Every day, CCEE students encounter extraordinary experiences and opportunities made possible by donor support to the CCEE Enhancement Fund. One of those opportunities is CCEE’s Immersion Experiences Program, which exposes students to real-world civil, construction, and environmental engineering projects that expand education beyond the confines of a classroom.
CCEE Professor and former Department Head George List started the program in 2019 as a way to make engineering come to life for undergraduates by connecting between material covered in the classroom and real-world projects. He was inspired to bring the experience to NC State after participating in a similar program at Rensselaer Polytechnic Institute, where he held various positions in the Department of Civil and Environmental Engineering.
List takes about 15 to 30 CCEE students to local engineering project sites on immersion experiences once a month over the course of the academic year. Site visit have included everything from mixed-use developments to waste-treatment facilities to highway interchanges. Students are tasked with solving a real-world problem the project engineers faced, tour the project site, and are given the opportunity to chat with the engineering firm involved.
“There are three pieces to the program,” List said. “You cast a problem-solving initiative or an analysis that you want the students to focus on. It could be analysis of a beam, design of a waste treatment facility, design of a building, construction, staging, etc. The students do preparatory work to think about that problem and how it would be addressed and what information they would need to have to address the problem. Then they go to the real project site and interact with the host firm to learn about how that problem was addressed in the context of the actual project.”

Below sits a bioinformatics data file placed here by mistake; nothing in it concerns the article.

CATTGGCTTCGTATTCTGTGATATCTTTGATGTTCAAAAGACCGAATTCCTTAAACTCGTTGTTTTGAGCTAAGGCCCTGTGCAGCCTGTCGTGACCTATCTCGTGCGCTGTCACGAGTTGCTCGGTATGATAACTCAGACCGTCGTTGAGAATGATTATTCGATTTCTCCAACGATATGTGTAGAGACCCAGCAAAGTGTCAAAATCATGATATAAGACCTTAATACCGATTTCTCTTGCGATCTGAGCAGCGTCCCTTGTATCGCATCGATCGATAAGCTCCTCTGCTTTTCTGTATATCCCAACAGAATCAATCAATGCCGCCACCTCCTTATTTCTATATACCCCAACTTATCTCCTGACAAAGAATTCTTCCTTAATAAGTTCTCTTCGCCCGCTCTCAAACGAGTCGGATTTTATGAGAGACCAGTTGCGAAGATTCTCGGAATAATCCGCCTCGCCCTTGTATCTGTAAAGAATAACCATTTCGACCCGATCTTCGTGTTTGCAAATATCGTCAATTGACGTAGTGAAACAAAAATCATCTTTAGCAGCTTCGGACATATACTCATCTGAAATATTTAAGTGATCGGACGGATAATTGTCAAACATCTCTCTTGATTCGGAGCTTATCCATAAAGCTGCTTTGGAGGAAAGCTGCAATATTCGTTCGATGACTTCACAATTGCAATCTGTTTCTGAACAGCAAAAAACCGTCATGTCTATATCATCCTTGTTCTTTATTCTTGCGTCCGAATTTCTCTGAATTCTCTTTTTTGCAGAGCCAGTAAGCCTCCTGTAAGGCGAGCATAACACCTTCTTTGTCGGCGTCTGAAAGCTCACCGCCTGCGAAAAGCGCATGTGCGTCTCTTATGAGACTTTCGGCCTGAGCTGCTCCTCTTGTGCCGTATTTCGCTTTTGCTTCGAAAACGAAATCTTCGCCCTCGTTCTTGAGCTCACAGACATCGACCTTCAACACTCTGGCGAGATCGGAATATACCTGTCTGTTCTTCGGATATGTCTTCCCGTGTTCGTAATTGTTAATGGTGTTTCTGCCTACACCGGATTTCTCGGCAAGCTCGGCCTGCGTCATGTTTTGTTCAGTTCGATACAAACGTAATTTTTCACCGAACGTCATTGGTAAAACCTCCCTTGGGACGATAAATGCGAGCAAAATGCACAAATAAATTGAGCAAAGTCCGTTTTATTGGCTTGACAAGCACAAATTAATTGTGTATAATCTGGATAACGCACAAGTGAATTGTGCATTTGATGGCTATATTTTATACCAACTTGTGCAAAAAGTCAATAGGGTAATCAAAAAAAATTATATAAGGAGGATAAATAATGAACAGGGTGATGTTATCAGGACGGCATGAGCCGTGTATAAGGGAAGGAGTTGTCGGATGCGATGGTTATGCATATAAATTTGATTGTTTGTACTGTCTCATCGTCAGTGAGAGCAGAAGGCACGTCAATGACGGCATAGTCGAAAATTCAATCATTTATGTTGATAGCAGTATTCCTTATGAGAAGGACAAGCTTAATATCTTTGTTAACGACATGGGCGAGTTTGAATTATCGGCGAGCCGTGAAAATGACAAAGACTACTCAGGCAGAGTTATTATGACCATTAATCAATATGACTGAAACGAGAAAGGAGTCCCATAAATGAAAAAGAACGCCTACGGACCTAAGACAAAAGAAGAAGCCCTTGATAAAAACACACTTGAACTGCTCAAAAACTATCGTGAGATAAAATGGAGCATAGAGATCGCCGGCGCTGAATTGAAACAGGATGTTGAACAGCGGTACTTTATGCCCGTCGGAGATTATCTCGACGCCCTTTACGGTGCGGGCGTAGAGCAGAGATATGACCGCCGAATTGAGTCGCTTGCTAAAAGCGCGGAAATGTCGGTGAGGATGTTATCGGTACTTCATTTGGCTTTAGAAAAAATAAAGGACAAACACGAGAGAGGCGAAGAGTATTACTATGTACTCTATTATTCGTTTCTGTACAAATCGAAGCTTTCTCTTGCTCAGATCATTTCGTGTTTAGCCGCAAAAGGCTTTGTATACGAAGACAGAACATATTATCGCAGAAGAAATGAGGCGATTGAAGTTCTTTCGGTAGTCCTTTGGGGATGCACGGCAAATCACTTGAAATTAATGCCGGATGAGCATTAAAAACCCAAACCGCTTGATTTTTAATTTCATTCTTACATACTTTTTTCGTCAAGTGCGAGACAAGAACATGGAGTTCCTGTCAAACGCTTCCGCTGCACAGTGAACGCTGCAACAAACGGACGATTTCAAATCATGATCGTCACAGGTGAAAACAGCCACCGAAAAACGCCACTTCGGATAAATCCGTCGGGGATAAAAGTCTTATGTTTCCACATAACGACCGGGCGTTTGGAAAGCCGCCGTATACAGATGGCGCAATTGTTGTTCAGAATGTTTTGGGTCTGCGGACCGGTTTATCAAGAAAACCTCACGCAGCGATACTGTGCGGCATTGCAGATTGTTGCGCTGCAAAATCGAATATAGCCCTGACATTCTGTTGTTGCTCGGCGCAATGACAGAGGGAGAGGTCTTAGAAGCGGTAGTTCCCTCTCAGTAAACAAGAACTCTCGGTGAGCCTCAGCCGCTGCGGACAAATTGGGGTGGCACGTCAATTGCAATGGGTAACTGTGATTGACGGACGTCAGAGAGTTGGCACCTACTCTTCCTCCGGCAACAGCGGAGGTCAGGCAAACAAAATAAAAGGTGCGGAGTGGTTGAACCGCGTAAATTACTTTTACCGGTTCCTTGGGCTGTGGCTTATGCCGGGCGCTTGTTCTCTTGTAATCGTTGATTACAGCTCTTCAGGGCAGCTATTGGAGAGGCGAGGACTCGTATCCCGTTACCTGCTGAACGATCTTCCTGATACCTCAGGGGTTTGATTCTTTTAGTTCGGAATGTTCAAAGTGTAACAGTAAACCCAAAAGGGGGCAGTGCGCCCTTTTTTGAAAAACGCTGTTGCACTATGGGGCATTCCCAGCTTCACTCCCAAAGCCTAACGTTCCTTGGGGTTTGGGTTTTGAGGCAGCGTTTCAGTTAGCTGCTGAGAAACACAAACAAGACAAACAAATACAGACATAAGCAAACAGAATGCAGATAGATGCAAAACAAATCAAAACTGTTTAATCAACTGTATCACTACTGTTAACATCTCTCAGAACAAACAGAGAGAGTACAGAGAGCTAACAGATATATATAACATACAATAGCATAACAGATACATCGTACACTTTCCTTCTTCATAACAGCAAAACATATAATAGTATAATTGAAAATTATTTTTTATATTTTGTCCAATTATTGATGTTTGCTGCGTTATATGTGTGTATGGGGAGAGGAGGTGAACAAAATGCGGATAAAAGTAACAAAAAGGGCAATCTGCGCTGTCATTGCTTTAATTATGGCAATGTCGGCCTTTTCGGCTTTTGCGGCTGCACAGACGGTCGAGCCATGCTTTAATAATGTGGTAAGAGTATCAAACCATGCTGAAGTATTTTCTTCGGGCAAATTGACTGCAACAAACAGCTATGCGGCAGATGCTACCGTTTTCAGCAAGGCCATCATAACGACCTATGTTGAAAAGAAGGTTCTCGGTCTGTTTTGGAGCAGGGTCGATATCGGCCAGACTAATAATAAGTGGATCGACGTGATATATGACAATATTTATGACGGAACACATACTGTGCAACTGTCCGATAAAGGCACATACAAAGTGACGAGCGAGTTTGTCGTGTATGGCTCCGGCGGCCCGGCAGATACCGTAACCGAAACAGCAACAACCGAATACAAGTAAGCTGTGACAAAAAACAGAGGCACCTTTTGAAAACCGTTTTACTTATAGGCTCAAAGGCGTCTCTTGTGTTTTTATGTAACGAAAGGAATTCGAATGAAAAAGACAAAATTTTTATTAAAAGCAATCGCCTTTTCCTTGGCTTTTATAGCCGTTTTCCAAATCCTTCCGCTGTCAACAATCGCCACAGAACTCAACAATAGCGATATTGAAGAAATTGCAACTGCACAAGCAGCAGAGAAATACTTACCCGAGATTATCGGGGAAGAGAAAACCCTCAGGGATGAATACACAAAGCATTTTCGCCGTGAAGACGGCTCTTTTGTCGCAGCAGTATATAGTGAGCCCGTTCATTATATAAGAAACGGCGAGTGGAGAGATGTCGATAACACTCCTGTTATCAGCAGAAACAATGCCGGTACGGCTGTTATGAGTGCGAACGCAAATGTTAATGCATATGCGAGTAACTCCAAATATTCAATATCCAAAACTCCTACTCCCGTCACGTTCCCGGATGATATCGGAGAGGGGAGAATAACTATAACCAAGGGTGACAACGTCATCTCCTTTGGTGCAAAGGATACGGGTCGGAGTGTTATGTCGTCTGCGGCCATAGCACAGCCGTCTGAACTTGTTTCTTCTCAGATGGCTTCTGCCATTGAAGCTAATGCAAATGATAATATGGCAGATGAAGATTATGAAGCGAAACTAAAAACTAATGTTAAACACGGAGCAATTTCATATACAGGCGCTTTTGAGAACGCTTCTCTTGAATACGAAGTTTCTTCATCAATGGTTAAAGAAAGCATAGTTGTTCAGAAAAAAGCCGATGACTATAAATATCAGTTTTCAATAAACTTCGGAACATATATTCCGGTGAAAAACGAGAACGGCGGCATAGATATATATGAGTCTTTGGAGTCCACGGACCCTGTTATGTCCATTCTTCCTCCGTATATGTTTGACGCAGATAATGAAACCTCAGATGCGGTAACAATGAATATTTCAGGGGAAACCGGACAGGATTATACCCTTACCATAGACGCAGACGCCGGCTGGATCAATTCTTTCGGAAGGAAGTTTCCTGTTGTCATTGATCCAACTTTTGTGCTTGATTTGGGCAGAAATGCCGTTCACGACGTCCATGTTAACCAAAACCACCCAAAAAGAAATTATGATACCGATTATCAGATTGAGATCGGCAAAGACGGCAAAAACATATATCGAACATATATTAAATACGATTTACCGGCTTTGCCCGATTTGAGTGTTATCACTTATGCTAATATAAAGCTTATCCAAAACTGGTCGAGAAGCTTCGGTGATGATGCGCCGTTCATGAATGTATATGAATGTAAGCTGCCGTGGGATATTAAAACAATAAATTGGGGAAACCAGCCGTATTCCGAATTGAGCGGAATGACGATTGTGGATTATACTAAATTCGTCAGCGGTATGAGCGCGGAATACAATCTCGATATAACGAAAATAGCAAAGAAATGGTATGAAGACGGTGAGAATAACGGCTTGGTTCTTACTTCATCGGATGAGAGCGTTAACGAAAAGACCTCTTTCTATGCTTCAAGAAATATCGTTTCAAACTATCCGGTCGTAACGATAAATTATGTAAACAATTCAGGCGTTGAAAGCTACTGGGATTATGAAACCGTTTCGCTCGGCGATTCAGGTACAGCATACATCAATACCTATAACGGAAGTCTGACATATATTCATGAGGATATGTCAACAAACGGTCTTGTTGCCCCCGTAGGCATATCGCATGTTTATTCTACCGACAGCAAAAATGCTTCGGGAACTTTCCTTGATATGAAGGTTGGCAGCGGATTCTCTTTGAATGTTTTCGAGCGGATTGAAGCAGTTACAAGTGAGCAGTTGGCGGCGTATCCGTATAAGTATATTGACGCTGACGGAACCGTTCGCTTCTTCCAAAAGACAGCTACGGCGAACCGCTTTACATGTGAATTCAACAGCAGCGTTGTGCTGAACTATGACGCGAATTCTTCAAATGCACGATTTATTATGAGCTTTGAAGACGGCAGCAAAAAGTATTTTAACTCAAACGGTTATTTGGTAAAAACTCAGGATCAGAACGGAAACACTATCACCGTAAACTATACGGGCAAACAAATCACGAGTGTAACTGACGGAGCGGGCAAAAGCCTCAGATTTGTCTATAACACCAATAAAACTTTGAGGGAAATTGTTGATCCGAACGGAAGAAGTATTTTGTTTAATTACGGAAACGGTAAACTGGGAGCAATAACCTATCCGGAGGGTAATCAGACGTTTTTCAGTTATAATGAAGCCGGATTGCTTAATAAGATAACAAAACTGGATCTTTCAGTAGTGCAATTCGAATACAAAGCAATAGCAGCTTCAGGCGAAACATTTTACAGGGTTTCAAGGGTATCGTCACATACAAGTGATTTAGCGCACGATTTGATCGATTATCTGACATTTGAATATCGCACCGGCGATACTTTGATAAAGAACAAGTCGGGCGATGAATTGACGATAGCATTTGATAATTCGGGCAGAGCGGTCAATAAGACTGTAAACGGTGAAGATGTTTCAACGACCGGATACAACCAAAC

List said participants from the host firm evaluate and critique the analysis work the students did, which allows the students to gain experiential knowledge about how what they learn in the classroom is applied in the real world.
“It’s more than just going to see a site, and it’s more than just a field trip,” List said. “Field trips are great, and they’re certainly helpful, but on a field trip, you can be a passive participant. And that’s not the idea with the immersion experience. Students are actively involved and are endeavoring to pretend that they’re the people responsible for solving the problem, and they’re going to express what they think is the right answer. And then they’re going to see what the professionals did and grow intellectually by seeing the contrast between what they thought was the right answer or the better solution or the good solution compared with what was actually done.”
The Immersion Experiences Program is voluntary, and students must be accepted for participation as there are a limited number of spaces available. The program is open to all CCEE students from freshman to seniors.
Ellie Nir, a senior studying environmental engineering, has participated in the program throughout her undergraduate career and said it’s “truly been one of the best parts of my time at NC State.